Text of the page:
(From its resembling a nut). Aden. A gland; a distinct soft body, usually of a reddish colour, which separates a peculiar fluid from the general mass, either injurious to the system, or for some useful purpose in the animal economy. It has been doubted whether an artery without convolution may not be adapted for secretion. It is impossible to prove a negative; yet it appears highly improbable, unless the supposed secretion be merely a serous exhalation.

The glands are roundish bodies, seated in the cellular membrane, generally near the large vessels, from which they receive considerable branches: they are of different consistence, and various colours. Sylvius first divided them into conglobate, now called lymfihatic and conglomerate. (See Conolobata, and Conglomerata glan-dula). Malpighi added what he called the folliculus or simple gland; such as are found behind the ears, but more remarkably in the fauces.

Dr. Nicholls divides the glands into sinuous, tubular, and equal. A sinuous gland is one whose several follicles have their own excretory ducts, transmitting their fluid to a common basin, as the kidneys. The tubular is the same with the conglobate gland of Sylvius, of which the testes are an instance. In an equal gland the vessels are branched, as in the liver.

Glands are most commonly divided according to the nature of the fluids they furnish, into mucous, sebaceous, lachrymal, salivary, and biliary; but these distinctions are only the parade of science, and add little to its utility.

Ruysch proves, by subtle injections, that the substance of the glands is vascular, consisting of a ramifying artery, partly terminating in a vein, and partly in an excretory duct. But there is not the slightest evidence that the extremity of the artery forms a continuous canal with the excretory duct. On the contrary, a hollow cavity js probably interposed, in which the fluids stagnate, and in which the change principally takes place. Mr. Hewson, however, thinks that the little globular bodies called cryptae and follicule are only convoluted arteries.

In reality, however, the structure of glands is little known. From corroded injections we perceive only ramifications of vessels in angles peculiar to the organ, and constant in every individual; and on this regular arrangement a mechanical theory of secretion has been raised. In no instance, however, do we find that the injections pass by continuous vessels into the excretory ducts; and in very few will they, by any management, penetrate so far.

When the glands are swollen only, if hard, they are said to be indurated; if harder, and irregular in their feel, to be scirrhous; if, when hard, they are painful, they are styled incipient or occult cancers; if their hardness and pain continue, carcinomata, or inveterate occult cancers; and if the skin breaks, they are called ulcer-, ated and true cancers.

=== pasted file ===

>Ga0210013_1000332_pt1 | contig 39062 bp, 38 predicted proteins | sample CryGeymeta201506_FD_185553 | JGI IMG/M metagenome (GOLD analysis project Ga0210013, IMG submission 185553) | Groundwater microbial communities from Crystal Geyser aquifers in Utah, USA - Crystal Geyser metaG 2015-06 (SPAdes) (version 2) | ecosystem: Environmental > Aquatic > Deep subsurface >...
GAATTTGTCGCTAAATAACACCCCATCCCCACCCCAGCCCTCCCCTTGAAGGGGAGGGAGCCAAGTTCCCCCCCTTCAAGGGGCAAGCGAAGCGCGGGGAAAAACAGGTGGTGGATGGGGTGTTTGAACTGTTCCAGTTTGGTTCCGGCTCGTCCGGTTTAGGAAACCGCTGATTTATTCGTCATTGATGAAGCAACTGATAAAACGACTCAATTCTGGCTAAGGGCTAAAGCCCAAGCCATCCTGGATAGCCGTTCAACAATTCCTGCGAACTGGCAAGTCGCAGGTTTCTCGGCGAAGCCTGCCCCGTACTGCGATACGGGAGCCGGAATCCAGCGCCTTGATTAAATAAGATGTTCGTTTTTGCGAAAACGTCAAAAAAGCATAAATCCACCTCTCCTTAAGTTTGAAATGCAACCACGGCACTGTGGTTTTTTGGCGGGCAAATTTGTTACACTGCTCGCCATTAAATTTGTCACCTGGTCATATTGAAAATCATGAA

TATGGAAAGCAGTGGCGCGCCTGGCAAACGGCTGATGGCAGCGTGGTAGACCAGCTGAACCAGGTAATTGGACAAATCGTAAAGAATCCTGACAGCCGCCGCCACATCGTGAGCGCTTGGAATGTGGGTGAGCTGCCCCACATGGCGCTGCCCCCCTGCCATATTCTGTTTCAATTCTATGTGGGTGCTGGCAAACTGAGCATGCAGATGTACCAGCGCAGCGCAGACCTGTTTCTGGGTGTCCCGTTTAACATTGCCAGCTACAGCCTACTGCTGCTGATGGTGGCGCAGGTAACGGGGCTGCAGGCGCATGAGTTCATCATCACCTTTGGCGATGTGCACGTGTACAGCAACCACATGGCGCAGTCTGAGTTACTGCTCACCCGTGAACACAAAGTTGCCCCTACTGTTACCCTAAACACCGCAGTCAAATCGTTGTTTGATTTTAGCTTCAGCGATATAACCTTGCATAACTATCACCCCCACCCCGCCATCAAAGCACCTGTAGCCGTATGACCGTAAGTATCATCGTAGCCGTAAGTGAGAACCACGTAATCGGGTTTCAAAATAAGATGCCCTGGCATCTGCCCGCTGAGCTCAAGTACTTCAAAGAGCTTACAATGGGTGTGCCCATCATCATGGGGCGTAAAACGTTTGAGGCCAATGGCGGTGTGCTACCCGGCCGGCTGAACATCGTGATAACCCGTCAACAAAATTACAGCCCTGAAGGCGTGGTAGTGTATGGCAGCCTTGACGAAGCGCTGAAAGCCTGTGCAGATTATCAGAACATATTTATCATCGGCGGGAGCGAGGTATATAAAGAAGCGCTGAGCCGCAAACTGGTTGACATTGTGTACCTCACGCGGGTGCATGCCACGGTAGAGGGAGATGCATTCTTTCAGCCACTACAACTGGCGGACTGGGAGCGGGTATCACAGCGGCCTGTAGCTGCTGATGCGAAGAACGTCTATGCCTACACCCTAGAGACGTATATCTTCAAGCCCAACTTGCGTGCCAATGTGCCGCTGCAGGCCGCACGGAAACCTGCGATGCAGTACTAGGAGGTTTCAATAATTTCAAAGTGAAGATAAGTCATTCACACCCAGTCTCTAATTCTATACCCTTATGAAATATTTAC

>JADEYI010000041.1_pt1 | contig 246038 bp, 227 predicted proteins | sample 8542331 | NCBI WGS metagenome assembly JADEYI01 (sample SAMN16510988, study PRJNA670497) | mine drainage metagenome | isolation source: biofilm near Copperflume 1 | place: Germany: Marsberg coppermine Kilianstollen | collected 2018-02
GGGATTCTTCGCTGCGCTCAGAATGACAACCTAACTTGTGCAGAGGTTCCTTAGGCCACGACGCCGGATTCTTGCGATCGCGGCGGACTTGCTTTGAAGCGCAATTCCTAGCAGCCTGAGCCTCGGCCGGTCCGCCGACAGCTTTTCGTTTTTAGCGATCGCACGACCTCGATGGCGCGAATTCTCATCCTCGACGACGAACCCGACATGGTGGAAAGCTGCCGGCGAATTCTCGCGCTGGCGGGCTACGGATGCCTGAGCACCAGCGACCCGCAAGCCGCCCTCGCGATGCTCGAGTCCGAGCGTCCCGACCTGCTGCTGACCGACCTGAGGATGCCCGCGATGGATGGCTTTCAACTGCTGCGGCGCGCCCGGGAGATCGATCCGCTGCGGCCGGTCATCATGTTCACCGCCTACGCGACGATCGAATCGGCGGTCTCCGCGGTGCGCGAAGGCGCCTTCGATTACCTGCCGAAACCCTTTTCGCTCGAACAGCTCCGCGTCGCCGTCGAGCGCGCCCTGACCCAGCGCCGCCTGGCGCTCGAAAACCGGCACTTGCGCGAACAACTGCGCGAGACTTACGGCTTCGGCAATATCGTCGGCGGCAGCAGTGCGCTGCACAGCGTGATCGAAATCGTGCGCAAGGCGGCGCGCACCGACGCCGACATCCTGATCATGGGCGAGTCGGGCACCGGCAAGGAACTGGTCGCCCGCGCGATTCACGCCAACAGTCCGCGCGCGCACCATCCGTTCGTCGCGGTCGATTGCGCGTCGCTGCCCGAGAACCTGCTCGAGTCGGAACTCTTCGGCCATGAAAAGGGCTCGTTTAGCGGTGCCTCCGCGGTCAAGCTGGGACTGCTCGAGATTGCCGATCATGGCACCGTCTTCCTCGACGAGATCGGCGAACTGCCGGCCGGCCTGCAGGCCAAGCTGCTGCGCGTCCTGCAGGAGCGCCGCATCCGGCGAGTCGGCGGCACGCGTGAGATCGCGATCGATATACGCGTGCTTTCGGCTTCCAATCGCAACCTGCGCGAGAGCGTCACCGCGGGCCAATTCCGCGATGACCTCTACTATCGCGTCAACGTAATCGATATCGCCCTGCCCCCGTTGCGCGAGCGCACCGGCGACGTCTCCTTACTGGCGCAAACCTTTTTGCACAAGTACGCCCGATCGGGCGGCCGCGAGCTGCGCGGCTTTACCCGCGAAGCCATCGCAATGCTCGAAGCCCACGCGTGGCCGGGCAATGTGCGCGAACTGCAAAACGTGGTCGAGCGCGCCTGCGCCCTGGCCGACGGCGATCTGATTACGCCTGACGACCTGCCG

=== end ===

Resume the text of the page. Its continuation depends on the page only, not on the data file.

Indurated glands in children's necks are common, and of little importance. The lymphatic system in the

4X2 early periods is large, and from want of irritability often obstructed. These tumours, even though they apparently tend to suppuration, may generally be removed by the use of small doses of calomel, with sea water, in a sufficient quantity, daily to produce a gentle discharge from the bowels. Cicuta, sometimes recommended, is unnecessary, and often injurious. Should the glands not be painful, no application is necessary; but they should be kept perfectly cool. See Scrofula, Scirrhus, Cancer, Lupia, Naevus. Kirkland's Medical Surgery, vol. ii. p. 475.

On the nature and structure of glands see Sylvius, Malpighi, Ruysch, Cowper, Havers, De Bordeu, &x.

Glandula lachrymalis; lachrymal gland, is a hard conglomerate gland, situated in a cavity of the os frontis, within the orbit, above the external canthus. From the lachrymal gland, on the inside of the tunica adnata of the eye lid, six or seven excretory ducts perforate the tunica adnata by as many orifices, at the distance of a few lines from the tarsus, and evacuate a-saline aqueous fluid, called the tears, between the eye lid and the bulb of the eye. The extremities of very small arteries exhale also a moisture from the whole surface of the tunica conjunctiva, which, mixed with the liquor of the lachrymal gland, and the mucus of the Meibomian glands, moistens and lubricates the eye, and the inside of the eye lids.

Glandula lachrymalis, and innominata. See Caruncula lachrymalis.

Glandula pituitaria; a small greyish body, lying between the sphenoidal folds of the dura mater on the sella turcica. It is oval, white or greyish within, and sometimes apparently divided into two lobes. It is covered by the pia mater, and the opening of this covering is the extremity of the infundibulum. It has been supposed the seat of the soul, as it is the only single organ of the brain, but is probably a lymphatic gland.